Dietary salt, which is one of the most important modifiable factors in our life style, is associated not only with blood pressure but also with several cardiovascular diseases in a blood pressure–independent manner. We investigated if salt intake predicts new onset of chronic kidney disease (CKD) in the general population.Design and method:
Consecutive 8,161 participants (male = 5,168, 55.8 ± 11.3 year-old) with normal estimated glomerular filtration rate (eGFR;> = 60 ml/min/1.73 m2) in our physical health check-up program were enrolled in this study. After baseline examination, participants were followed up (median 1,098 day) with the endpoint being the development of CKD (eGFR<60 ml/min/1.73 m2). Individual salt intake was estimated using spot urine by a previously reported method and GFR was estimated using the Japanese Society of Nephrology formula.Results:
Salt intake was 8.9 ± 2.0 g/day in male and 8.6 ± 1.9 g/day in female subjects. eGFR was 80.1 ± 12.7 ml/min/1.73 m2 at baseline, and during the follow-up period, CKD developed in 706 subjects (29.9 per 1000 person-year), with the incidence being more frequent in male than female subjects (31.1 vs. 27.8 per 1000 person-year). Non-adjusted hazard ratio (HR) (95% confidence interval [CI]) of salt intake for the new CKD was 1.071 (1.034–1.109). Multivariate Cox-hazard analysis adjusted for body mass index, systolic blood pressure, heart rate, uric acid, fasting plasma glucose, low-density lipoprotein cholesterol, triglyceride, hemoglobin, smoking status and eGFR at baseline demonstrated that salt intake was a significant predictor of new onset CKD (HR = 1.077, 95%CI = 1.037–1.119). Univariate and adjusted multivariate liner regression analyses indicated the significant correlation between salt intake at baseline and yearly changes in eGFR (r = -0.081, p < 0.001 and r = -0.069, p < 0.001, respectively). Similar results were obtained in a sub-analysis performed in subjects with normal blood pressure (n = 5,863).Conclusions:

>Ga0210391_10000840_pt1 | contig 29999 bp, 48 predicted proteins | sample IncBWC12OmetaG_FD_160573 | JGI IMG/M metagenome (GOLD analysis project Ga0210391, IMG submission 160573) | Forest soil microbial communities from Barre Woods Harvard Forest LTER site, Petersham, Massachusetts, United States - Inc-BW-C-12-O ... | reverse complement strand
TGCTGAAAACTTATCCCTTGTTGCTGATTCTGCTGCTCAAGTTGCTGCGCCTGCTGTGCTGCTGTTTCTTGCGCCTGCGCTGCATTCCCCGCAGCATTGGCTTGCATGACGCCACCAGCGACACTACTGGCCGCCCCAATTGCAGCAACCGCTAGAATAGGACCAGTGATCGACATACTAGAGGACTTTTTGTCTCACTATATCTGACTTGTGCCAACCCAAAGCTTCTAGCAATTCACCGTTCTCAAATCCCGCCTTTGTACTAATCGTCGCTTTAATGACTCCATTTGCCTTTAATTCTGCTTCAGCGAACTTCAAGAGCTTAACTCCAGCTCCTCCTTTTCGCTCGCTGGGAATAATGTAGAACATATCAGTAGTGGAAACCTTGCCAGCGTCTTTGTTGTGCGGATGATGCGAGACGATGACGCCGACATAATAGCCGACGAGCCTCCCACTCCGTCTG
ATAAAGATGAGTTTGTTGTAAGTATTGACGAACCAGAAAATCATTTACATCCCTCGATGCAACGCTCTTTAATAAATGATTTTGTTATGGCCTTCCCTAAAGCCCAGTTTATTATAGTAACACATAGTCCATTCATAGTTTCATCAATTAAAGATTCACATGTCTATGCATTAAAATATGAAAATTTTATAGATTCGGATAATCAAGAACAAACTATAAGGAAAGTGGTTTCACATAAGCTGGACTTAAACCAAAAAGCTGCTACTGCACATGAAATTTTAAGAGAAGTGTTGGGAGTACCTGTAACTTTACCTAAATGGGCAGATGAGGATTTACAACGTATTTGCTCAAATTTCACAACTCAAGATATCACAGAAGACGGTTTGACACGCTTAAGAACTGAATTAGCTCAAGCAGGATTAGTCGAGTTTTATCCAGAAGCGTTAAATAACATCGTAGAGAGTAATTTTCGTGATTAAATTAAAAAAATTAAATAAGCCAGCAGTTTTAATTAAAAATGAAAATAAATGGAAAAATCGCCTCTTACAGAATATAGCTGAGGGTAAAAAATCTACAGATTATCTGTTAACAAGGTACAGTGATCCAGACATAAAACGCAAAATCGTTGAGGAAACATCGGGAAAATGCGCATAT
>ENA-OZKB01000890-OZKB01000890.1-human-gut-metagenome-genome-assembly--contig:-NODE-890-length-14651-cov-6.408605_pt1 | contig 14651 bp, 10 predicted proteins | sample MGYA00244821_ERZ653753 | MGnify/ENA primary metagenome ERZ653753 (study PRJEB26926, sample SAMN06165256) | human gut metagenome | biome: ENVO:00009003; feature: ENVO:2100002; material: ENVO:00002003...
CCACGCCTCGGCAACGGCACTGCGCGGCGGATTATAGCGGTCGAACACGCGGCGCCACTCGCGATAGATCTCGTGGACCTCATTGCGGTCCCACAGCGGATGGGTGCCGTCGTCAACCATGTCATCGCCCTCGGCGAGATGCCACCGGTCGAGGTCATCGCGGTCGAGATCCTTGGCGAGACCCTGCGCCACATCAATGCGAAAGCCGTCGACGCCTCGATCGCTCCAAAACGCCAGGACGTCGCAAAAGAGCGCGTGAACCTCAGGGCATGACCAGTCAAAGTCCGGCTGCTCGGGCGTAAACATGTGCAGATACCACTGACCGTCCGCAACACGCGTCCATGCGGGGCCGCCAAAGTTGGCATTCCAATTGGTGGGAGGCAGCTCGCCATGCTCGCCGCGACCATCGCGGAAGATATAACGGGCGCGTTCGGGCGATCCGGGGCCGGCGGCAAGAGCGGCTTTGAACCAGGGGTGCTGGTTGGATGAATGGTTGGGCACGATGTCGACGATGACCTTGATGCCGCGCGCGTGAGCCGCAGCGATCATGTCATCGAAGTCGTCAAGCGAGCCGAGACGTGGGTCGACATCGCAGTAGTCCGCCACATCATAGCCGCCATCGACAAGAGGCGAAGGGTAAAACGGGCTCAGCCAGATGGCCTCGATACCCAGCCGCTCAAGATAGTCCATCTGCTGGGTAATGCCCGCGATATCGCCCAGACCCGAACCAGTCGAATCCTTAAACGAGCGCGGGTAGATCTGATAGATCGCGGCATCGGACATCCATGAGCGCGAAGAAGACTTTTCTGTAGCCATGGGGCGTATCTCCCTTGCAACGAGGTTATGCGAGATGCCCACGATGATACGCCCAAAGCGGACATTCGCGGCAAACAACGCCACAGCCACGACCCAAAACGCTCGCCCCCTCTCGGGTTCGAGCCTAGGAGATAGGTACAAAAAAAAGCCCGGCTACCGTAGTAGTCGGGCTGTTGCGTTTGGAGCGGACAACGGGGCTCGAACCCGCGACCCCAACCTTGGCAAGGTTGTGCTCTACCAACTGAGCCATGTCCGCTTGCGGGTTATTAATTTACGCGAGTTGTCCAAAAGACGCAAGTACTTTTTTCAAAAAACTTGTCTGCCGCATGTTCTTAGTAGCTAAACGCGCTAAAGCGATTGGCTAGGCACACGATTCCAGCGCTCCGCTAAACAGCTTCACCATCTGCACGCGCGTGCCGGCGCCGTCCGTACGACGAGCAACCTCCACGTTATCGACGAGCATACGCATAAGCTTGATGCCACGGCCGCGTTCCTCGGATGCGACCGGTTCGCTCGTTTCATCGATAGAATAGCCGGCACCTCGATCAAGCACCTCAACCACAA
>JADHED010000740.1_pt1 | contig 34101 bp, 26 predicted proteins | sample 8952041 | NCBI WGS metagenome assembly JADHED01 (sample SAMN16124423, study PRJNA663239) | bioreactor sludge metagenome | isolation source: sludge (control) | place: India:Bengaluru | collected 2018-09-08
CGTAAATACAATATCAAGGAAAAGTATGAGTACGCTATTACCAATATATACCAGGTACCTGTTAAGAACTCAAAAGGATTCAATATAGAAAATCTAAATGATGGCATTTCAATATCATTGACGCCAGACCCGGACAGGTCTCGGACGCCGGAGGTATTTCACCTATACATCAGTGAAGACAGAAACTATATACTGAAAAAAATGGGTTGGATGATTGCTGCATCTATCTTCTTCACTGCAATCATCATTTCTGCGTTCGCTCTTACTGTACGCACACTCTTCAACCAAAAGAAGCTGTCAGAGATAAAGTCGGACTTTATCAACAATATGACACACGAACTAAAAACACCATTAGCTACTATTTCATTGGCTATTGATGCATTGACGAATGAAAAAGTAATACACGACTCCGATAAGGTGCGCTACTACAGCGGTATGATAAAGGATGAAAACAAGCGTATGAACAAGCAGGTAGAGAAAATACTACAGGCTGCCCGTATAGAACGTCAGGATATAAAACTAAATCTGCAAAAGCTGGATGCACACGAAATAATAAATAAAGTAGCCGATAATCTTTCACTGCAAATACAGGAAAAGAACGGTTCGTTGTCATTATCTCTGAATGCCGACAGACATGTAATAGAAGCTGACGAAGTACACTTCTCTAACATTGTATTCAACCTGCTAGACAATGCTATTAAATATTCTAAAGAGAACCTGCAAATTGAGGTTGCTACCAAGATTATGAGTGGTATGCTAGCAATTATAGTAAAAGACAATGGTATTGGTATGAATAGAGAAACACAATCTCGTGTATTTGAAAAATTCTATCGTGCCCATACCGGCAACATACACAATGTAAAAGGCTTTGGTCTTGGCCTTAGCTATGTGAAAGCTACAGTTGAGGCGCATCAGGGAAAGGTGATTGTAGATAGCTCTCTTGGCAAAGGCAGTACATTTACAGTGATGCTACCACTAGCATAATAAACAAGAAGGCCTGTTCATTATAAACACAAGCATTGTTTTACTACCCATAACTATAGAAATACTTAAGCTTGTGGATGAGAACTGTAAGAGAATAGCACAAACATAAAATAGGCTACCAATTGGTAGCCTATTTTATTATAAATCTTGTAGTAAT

Dietary salt intake is significantly associated with the development of CKD and decrease in eGFR in the general population, even in normotensive subjects. These results suggest that salt restriction is beneficial for the prevention of the impairment of kidney function and the development of CKD.